I know I should be more empathetic but it frustrates me when people feel entitled – ever seen the film, Blue Jasmine.  It’s just people should learn to adjust and adapt to their circumstances – all of us have our own crosses to bear but, with me, for the most part they’re barking up the wrong tree.

one fine day

January 7, 2017

my wife’s niece is getting married later today.

The Filipino tradition (Hispanic in origin ) arras (13 coins) presented by the bridegroom to the bride was rightly scraped by the couple and didn’t make much sense in the Australian context.  We shouldn’t be so beholden or precious with rituals and just welcome the nod to recognising heritage.  This type of symbolism should be changed to suit (or eliminated entirely).

My view on marriage is it shouldn’t be an outdated institution but a living-breathing social construct (that’s not for everyone and should be an individual’s choice and not dictated by societal convention) that’s adaptable to present realities.  In fairness, they did scrap “obey” from the vows.  Legal divorce in the Philippines (if I’m not mistaken, we’re the last holdout country) is a seperate issue.

There’s even a proposal for 10-year terms instead of forever.  This might not be the solution to the “high” rate of divorce but the conversation’s welcome.  Silver, Golden and Diamond anniversaries seem to be unrealistic  given wedding as teens is no longer the norm.

Do we now put to much emphasis on the day itself (encouraged by an entire industry) and not the upcoming unified life?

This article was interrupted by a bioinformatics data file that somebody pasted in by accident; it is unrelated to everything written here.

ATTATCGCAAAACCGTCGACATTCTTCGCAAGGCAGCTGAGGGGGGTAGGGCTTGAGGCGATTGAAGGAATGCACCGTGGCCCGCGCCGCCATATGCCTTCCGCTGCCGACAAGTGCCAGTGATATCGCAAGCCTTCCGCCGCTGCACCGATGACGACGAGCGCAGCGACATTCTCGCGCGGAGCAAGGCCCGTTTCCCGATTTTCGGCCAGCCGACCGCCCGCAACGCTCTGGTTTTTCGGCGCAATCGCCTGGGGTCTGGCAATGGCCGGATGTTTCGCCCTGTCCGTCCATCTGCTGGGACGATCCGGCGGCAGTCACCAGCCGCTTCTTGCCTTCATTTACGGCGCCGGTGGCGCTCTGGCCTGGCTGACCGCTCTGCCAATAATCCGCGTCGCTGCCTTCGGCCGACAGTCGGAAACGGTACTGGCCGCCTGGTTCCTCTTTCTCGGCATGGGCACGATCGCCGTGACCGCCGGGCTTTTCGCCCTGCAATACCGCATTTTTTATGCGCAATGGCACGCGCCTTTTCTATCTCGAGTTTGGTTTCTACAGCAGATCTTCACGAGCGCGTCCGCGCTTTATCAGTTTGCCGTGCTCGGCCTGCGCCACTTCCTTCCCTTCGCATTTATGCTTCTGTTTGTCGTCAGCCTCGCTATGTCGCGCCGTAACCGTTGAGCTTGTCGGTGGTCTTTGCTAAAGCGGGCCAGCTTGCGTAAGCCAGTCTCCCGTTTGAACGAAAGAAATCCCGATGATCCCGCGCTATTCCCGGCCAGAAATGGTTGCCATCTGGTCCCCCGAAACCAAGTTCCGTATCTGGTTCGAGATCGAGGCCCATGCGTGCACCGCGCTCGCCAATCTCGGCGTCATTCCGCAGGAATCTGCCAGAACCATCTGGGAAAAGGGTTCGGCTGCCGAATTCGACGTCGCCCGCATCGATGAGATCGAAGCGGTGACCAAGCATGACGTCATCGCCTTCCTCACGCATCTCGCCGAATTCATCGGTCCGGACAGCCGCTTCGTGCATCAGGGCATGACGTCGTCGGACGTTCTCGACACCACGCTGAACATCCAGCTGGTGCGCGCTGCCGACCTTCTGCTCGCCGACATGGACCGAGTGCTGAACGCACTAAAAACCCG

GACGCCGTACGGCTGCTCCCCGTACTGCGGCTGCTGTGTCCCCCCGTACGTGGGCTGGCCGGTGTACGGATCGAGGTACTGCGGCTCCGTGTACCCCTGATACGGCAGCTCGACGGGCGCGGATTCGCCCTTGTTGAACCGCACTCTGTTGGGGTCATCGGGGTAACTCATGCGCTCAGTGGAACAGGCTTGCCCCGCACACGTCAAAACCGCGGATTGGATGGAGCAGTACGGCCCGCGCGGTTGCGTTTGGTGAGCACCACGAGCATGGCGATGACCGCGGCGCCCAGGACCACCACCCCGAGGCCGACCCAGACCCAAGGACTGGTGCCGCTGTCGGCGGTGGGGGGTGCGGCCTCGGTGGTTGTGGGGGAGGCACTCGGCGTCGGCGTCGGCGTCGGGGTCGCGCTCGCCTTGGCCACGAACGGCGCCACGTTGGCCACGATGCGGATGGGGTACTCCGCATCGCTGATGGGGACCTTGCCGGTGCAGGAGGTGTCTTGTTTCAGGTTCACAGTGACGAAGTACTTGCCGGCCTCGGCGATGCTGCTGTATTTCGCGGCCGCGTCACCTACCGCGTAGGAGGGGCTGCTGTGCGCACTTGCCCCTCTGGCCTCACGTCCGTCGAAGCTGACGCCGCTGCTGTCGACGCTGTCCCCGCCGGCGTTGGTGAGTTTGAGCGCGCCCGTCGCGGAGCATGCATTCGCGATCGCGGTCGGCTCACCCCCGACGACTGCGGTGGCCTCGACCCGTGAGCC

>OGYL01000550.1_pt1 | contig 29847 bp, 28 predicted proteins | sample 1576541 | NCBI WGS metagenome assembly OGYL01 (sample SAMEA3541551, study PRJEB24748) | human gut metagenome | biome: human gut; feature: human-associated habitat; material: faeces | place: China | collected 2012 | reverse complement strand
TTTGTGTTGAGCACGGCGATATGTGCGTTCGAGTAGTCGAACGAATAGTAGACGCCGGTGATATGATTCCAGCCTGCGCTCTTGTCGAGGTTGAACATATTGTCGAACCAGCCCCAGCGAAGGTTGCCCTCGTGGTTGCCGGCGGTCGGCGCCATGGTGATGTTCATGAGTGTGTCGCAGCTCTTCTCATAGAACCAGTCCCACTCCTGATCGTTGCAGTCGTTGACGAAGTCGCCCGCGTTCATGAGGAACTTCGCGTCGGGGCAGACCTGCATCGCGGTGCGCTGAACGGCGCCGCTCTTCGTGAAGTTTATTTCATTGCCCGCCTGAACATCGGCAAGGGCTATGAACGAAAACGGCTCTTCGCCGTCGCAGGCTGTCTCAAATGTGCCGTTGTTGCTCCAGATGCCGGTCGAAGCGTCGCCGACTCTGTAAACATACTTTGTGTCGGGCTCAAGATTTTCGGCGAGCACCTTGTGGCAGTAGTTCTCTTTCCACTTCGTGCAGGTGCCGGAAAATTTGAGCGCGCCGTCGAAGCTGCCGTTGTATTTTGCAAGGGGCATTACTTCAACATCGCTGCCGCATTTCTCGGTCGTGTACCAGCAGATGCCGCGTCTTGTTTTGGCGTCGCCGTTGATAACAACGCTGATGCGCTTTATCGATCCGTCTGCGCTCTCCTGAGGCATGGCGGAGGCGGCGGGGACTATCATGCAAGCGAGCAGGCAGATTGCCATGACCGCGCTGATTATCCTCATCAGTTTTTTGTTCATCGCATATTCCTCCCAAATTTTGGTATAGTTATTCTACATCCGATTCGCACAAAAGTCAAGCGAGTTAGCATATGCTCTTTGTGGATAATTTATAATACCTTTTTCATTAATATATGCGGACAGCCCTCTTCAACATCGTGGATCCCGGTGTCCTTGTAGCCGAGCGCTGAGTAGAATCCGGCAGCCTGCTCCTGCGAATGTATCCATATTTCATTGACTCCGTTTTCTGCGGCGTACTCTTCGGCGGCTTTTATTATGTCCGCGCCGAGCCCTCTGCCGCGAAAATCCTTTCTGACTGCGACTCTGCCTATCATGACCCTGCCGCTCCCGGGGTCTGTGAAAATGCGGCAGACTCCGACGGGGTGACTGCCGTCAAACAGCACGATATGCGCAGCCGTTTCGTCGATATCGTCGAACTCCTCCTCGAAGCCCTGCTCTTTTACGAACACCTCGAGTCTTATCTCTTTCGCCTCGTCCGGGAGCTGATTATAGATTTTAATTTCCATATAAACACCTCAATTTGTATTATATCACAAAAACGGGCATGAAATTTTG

Full disclosure:  Have been married now for a little over 14 years

we recently came back from an interstate trip.   we watched a concert, ate somewhere I wanted to go and caught up with good friends while we were there.  I don’t say it enough but I had a wonderful time with my family. I reflected on what I have (hopefully I’ll be more conscious of the things I need to be grateful for).

In some ways it’a blessing that my condition is unknown – that way I don’t have a set expiry date and are encouraged to make the most of each day.  I don’t know when “my last good day is” so I should try to make the most while I still am able to.

It’s true what they say:  something just clicks.  It’s not about when other people prescribe  you should be “ready” but when you realise it for yourself (for some it’s about “hitting rock bottom”).  It’s about others facilitating but not dictating.

I’ve made a deliberate choice to try to make hay of the resources given to me while I still can (but still remaining pragmatic – I’ve a son and wife after all).

not so very good bad day

December 14, 2016

yesterday, everything that could go wrong did.  There are just days like that – it didn’t help that I couldn’t exercise the day before (it seems that’s how I deal with stress).  I’m not a big fan of disability being used as inspiration porn – it’s merely a snapshot and we experience bad days too.  Some times are like insurance write-offs – we should be allowed to feel grumpy occasionally (although knowing my personality, I’m surprised this doesn’t occur more often).   We’ve just learnt to deal with the situation and put one foot in front of the other.

Some people use reality tv (and disability) to feel better about their own lives.  Other people’s plight should be a source of empathy or compassion and don’t exist for others’ motivation (if it “inspires” you to be a better person than well and good but if it only stops you from whinging because you feel lucky or blessed then deeper reflection is needed).

Everyone likes to watch fails (myself included) – experiencing Schadenfreude is natural for humans.  My own experiences leads me to believe that externalities as a source of joy can’t compensate for the “emptiness”(they can only make life more “bearable”).